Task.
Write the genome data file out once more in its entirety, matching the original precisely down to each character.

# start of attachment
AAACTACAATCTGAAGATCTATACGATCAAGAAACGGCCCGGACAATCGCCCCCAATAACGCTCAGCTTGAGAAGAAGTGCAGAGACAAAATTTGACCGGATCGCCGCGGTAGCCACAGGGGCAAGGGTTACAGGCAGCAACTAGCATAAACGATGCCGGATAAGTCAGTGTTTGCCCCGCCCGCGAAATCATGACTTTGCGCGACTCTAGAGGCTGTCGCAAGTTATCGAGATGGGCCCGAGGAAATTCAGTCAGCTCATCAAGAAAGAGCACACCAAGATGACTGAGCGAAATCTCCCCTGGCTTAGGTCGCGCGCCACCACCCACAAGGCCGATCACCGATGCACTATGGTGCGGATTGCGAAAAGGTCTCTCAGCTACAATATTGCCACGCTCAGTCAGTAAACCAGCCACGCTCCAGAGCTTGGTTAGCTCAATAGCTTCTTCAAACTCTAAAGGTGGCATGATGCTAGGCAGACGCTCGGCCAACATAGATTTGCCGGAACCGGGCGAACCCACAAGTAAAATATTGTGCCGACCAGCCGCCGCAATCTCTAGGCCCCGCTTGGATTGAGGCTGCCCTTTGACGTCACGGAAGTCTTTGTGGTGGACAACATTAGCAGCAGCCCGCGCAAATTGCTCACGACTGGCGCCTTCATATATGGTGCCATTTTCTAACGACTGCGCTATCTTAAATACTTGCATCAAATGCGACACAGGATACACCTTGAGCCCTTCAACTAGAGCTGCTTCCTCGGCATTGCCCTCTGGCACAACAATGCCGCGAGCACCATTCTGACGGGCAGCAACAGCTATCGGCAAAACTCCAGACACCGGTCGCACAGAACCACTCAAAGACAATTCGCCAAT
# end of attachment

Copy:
AAACTACAATCTGAAGATCTATACGATCAAGAAACGGCCCGGACAATCGCCCCCAATAACGCTCAGCTTGAGAAGAAGTGCAGAGACAAAATTTGACCGGATCGCCGCGGTAGCCACAGGGGCAAGGGTTACAGGCAGCAACTAGCATAAACGATGCCGGATAAGTCAGTGTTTGCCCCGCCCGCGAAATCATGACTTTGCGCGACTCTAGAGGCTGTCGCAAGTTATCGAGATGGGCCCGAGGAAATTCAGTCAGCTCATCAAGAAAGAGCACACCAAGATGACTGAGCGAAATCTCCCCTGGCTTAGGTCGCGCGCCACCACCCACAAGGCCGATCACCGATGCACTATGGTGCGGATTGCGAAAAGGTCTCTCAGCTACAATATTGCCACGCTCAGTCAGTAAACCAGCCACGCTCCAGAGCTTGGTTAGCTCAATAGCTTCTTCAAACTCTAAAGGTGGCATGATGCTAGGCAGACGCTCGGCCAACATAGATTTGCCGGAACCGGGCGAACCCACAAGTAAAATATTGTGCCGACCAGCCGCCGCAATCTCTAGGCCCCGCTTGGATTGAGGCTGCCCTTTGACGTCACGGAAGTCTTTGTGGTGGACAACATTAGCAGCAGCCCGCGCAAATTGCTCACGACTGGCGCCTTCATATATGGTGCCATTTTCTAACGACTGCGCTATCTTAAATACTTGCATCAAATGCGACACAGGATACACCTTGAGCCCTTCAACTAGAGCTGCTTCCTCGGCATTGCCCTCTGGCACAACAATGCCGCGAGCACCATTCTGACGGGCAGCAACAGCTATCGGCAAAACTCCAGACACCGGTCGCACAGAACCACTCAAAGACAATTCGCCAAT